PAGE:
Nowadays information is everywhere, and with more and more people using AI, it can be hard to tell whether or not information has been properly vetted. While AI stands for “artificial intelligence,” AI doesn’t make decisions on its own. Instead, it’s closer to a very advanced word prediction software, making associations from common data patterns instead of human-like analyses. Some models are even limited to the data captured at the time of their creation, such as some Chat GPT models which could only access data through 2021, even as people used them in 2022 and beyond. While AI can be useful, it can’t replace a set of human eyes.
How can you know if information has been vetted, or simply machine-generated? There are a few key tells that may suggest you need to look a little deeper. The first is circular reasoning, or ideas being restated in a different way, but not offering any depth of explanation. As AI tends to take the most statistically common data it finds, many of its offerings will be shallow, and the language will be repetitive.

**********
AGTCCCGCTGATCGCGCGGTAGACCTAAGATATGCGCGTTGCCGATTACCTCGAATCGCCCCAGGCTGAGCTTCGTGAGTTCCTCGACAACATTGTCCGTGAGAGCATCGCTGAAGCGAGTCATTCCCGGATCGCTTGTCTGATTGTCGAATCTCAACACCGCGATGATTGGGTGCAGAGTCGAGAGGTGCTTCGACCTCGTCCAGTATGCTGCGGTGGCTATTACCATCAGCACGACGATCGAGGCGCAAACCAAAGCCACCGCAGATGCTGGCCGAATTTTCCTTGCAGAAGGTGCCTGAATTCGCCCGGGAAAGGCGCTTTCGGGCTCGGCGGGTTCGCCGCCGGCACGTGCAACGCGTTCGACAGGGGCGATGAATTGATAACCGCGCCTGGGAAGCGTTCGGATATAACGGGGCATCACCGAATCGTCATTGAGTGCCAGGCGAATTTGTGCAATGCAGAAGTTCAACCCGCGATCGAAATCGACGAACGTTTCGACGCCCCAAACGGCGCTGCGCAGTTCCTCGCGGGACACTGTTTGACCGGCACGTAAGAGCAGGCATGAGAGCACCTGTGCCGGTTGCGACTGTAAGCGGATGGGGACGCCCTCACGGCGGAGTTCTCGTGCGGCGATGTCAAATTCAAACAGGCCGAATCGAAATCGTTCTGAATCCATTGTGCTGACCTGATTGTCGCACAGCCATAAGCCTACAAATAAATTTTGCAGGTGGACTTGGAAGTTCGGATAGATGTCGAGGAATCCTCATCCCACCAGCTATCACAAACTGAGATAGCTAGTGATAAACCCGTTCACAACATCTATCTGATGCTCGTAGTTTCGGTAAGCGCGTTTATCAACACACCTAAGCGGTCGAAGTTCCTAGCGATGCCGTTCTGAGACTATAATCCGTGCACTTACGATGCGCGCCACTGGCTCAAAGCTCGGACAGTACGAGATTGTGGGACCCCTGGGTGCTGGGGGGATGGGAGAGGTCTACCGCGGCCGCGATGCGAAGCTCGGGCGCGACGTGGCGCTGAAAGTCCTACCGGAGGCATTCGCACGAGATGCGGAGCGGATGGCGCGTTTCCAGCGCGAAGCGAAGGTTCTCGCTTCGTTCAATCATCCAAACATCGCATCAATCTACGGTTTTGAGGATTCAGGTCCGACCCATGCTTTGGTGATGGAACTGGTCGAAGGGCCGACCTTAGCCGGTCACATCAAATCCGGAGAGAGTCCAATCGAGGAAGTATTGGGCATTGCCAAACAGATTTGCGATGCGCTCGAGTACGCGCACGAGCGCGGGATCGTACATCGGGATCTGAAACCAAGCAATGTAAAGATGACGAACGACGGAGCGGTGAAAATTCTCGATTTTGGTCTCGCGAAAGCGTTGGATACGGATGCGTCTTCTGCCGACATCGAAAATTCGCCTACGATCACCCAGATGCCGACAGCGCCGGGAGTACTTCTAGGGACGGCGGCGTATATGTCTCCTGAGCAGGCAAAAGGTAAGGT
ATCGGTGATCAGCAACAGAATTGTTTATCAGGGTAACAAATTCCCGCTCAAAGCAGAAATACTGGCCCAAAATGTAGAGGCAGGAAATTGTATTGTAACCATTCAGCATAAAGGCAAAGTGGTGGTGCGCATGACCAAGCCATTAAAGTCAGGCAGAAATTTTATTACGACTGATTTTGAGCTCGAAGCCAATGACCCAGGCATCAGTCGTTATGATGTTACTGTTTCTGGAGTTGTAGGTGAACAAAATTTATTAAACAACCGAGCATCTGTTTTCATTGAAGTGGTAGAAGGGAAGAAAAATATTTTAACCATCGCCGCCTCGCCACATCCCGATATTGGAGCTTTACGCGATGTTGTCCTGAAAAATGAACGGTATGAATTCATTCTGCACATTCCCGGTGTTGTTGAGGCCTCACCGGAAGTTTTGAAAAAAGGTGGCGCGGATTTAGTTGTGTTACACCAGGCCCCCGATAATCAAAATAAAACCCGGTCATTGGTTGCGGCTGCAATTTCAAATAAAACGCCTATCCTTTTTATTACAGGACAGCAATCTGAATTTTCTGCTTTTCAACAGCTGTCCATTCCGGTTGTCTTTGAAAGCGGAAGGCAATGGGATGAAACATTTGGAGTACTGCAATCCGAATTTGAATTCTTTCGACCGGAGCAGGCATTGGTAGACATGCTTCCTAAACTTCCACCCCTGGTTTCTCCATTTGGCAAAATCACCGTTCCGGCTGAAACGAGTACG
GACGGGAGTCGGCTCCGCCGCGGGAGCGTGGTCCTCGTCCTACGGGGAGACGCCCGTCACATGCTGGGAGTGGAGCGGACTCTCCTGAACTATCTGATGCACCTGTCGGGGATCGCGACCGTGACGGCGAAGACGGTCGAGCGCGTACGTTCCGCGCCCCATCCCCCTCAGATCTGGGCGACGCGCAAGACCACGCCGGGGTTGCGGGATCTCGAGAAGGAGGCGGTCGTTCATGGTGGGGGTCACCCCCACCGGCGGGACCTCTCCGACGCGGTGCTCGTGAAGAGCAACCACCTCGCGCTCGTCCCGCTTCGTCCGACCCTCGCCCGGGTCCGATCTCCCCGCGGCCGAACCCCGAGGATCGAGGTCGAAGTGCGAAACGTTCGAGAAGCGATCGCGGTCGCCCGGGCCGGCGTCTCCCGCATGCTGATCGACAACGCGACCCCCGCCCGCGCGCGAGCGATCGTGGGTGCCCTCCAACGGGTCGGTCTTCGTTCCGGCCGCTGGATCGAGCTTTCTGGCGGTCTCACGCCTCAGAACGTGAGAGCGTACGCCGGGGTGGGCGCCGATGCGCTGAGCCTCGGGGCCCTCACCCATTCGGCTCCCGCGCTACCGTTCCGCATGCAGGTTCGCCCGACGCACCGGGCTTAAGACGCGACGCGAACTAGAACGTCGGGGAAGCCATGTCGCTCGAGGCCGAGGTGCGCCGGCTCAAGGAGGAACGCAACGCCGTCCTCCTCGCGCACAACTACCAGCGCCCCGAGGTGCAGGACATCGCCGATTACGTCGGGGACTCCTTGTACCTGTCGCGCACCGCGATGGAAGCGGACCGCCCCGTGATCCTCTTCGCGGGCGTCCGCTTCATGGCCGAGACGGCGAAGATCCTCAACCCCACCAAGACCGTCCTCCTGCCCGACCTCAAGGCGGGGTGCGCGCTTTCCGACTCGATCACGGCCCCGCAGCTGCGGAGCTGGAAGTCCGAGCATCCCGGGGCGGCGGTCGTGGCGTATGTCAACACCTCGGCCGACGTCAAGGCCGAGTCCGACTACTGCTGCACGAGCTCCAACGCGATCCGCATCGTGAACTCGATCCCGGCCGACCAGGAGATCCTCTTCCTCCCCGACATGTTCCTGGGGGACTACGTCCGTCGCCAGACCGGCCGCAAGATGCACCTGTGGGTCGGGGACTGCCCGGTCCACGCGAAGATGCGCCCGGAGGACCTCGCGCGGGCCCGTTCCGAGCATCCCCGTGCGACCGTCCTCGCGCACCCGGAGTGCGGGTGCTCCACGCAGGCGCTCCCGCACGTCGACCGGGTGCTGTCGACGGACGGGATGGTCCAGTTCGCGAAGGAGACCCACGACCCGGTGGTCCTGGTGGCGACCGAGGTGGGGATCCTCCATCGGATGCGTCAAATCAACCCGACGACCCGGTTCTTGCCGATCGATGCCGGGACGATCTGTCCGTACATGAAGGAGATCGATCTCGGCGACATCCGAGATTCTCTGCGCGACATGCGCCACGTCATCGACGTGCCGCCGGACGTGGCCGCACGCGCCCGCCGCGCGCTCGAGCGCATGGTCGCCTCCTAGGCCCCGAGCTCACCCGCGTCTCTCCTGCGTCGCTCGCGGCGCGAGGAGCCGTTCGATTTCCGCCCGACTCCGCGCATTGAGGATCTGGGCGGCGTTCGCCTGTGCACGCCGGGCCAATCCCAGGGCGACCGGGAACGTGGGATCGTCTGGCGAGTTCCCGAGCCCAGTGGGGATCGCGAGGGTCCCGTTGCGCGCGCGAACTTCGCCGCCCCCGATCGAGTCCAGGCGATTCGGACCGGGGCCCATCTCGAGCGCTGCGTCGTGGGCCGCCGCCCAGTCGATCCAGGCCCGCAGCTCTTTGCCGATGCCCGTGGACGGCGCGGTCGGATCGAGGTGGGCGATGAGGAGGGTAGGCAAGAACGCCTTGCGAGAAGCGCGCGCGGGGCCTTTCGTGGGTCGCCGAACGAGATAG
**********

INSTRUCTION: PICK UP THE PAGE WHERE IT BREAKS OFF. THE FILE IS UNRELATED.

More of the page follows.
Second, data or figures may appear odd or contradictory, and would be worth checking against other sources. Industry experts refer to the mistakes in AI data as “hallucinations,” meaning data and examples that seem probable, but are not factual. As AI only deals in probabilities and lacks what is known as a “world model” (an understanding of physical and temporal relationships), it is easy to see how these mistakes can happen, but it has led to several notable business embarrassments.
Third, as AI is trained on algorithmic data, it can’t distinguish between fact and human bias. AI has been found to generate insensitive or even offensive content as it has no way of telling whether or not the data it draws from is from a prejudiced source. If clearly biased content is being presented as fact, it is likely the article was written by a program.
In the world of global mobility, these kinds of errors tend to have both personal and professional repercussions. If assignees can’t get deep or accurate data or they unknowingly repeat insensitive ideas, it could start their relocation on a negative note. At Living Abroad our content is vetted by a human team, who are also on hand to provide the answers to specific questions you may have about destinations your company will be sending employees to. With verified information, you can be confident that everyone will be properly prepared.
Written by Kate Havas, GMS-T, Content Manager